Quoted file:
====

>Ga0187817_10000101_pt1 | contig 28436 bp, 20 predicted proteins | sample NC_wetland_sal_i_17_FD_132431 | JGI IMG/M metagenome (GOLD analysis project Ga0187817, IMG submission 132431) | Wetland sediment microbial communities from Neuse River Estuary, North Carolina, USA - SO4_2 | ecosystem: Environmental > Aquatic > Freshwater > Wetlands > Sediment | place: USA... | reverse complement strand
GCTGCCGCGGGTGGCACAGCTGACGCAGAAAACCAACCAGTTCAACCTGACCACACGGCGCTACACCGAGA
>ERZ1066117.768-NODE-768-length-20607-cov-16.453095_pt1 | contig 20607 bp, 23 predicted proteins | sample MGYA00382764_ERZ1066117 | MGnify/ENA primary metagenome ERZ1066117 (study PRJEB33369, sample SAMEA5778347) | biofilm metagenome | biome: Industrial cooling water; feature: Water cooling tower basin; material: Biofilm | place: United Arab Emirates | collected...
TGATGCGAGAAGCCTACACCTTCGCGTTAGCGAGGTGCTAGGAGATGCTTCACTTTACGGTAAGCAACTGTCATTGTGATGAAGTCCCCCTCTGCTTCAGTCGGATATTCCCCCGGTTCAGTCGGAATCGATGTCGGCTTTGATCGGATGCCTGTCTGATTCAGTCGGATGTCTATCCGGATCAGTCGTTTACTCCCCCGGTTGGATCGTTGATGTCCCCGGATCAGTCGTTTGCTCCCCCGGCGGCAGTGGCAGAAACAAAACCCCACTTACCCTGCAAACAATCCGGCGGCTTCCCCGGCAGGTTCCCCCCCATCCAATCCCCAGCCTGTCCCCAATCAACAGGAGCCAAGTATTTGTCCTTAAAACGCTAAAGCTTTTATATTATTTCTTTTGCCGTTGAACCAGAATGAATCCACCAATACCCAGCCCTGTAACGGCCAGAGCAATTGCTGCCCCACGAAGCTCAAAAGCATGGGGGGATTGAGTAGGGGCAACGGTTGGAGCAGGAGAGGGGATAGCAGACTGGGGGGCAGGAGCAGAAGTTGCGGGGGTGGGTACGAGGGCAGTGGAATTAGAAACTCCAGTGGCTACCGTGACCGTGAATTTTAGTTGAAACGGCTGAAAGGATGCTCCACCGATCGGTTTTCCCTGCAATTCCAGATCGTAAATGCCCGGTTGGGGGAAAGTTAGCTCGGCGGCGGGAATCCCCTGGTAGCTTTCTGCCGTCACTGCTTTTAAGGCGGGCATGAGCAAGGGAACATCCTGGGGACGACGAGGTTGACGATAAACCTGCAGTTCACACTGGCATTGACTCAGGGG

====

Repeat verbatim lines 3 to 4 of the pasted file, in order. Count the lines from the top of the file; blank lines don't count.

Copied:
>ERZ1066117.768-NODE-768-length-20607-cov-16.453095_pt1 | contig 20607 bp, 23 predicted proteins | sample MGYA00382764_ERZ1066117 | MGnify/ENA primary metagenome ERZ1066117 (study PRJEB33369, sample SAMEA5778347) | biofilm metagenome | biome: Industrial cooling water; feature: Water cooling tower basin; material: Biofilm | place: United Arab Emirates | collected...
TGATGCGAGAAGCCTACACCTTCGCGTTAGCGAGGTGCTAGGAGATGCTTCACTTTACGGTAAGCAACTGTCATTGTGATGAAGTCCCCCTCTGCTTCAGTCGGATATTCCCCCGGTTCAGTCGGAATCGATGTCGGCTTTGATCGGATGCCTGTCTGATTCAGTCGGATGTCTATCCGGATCAGTCGTTTACTCCCCCGGTTGGATCGTTGATGTCCCCGGATCAGTCGTTTGCTCCCCCGGCGGCAGTGGCAGAAACAAAACCCCACTTACCCTGCAAACAATCCGGCGGCTTCCCCGGCAGGTTCCCCCCCATCCAATCCCCAGCCTGTCCCCAATCAACAGGAGCCAAGTATTTGTCCTTAAAACGCTAAAGCTTTTATATTATTTCTTTTGCCGTTGAACCAGAATGAATCCACCAATACCCAGCCCTGTAACGGCCAGAGCAATTGCTGCCCCACGAAGCTCAAAAGCATGGGGGGATTGAGTAGGGGCAACGGTTGGAGCAGGAGAGGGGATAGCAGACTGGGGGGCAGGAGCAGAAGTTGCGGGGGTGGGTACGAGGGCAGTGGAATTAGAAACTCCAGTGGCTACCGTGACCGTGAATTTTAGTTGAAACGGCTGAAAGGATGCTCCACCGATCGGTTTTCCCTGCAATTCCAGATCGTAAATGCCCGGTTGGGGGAAAGTTAGCTCGGCGGCGGGAATCCCCTGGTAGCTTTCTGCCGTCACTGCTTTTAAGGCGGGCATGAGCAAGGGAACATCCTGGGGACGACGAGGTTGACGATAAACCTGCAGTTCACACTGGCATTGACTCAGGGG